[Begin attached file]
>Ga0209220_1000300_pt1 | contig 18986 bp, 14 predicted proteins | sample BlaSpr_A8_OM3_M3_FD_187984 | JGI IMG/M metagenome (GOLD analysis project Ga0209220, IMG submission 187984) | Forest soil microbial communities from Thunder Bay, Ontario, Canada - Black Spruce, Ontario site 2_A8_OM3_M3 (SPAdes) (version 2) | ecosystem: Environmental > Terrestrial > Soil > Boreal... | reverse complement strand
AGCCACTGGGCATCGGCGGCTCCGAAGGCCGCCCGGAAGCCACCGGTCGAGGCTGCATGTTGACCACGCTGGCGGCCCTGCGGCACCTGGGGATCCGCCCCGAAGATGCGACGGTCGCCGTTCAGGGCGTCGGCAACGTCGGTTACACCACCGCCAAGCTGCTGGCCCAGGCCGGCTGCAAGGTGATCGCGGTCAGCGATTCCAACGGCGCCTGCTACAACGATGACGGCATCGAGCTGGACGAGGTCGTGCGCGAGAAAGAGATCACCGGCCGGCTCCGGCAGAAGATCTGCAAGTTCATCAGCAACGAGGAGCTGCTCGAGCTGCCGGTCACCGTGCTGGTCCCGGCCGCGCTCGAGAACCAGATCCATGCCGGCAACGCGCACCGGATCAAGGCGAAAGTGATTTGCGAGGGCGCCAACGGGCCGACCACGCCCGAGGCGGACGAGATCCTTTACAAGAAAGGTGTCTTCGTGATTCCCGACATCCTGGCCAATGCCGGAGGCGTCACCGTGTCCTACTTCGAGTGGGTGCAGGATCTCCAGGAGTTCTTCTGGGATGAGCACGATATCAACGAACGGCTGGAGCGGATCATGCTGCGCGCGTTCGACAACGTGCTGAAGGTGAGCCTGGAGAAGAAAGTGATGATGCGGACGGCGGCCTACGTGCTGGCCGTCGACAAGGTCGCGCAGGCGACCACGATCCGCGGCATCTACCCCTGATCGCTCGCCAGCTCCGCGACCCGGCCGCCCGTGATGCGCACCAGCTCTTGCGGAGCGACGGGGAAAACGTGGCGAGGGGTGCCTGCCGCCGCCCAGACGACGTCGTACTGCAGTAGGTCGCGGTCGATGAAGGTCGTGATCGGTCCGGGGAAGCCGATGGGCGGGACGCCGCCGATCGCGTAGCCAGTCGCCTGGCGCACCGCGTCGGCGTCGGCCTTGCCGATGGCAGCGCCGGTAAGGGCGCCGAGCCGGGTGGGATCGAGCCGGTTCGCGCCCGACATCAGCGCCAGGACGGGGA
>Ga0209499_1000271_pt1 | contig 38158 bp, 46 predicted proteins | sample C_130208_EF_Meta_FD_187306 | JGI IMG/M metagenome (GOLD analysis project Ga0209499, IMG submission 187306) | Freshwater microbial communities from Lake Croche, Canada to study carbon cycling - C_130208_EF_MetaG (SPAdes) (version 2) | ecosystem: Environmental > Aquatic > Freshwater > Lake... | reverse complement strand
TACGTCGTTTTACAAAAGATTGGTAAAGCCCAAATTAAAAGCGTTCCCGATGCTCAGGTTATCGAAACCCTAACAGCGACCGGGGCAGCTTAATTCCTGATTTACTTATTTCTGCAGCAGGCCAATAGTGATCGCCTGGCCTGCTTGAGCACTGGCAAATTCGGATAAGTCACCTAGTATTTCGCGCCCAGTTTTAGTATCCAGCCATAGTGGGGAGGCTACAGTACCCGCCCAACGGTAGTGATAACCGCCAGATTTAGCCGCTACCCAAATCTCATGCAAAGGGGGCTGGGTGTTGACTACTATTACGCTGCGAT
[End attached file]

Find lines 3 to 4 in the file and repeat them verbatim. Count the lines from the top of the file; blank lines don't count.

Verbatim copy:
>Ga0209499_1000271_pt1 | contig 38158 bp, 46 predicted proteins | sample C_130208_EF_Meta_FD_187306 | JGI IMG/M metagenome (GOLD analysis project Ga0209499, IMG submission 187306) | Freshwater microbial communities from Lake Croche, Canada to study carbon cycling - C_130208_EF_MetaG (SPAdes) (version 2) | ecosystem: Environmental > Aquatic > Freshwater > Lake... | reverse complement strand
TACGTCGTTTTACAAAAGATTGGTAAAGCCCAAATTAAAAGCGTTCCCGATGCTCAGGTTATCGAAACCCTAACAGCGACCGGGGCAGCTTAATTCCTGATTTACTTATTTCTGCAGCAGGCCAATAGTGATCGCCTGGCCTGCTTGAGCACTGGCAAATTCGGATAAGTCACCTAGTATTTCGCGCCCAGTTTTAGTATCCAGCCATAGTGGGGAGGCTACAGTACCCGCCCAACGGTAGTGATAACCGCCAGATTTAGCCGCTACCCAAATCTCATGCAAAGGGGGCTGGGTGTTGACTACTATTACGCTGCGAT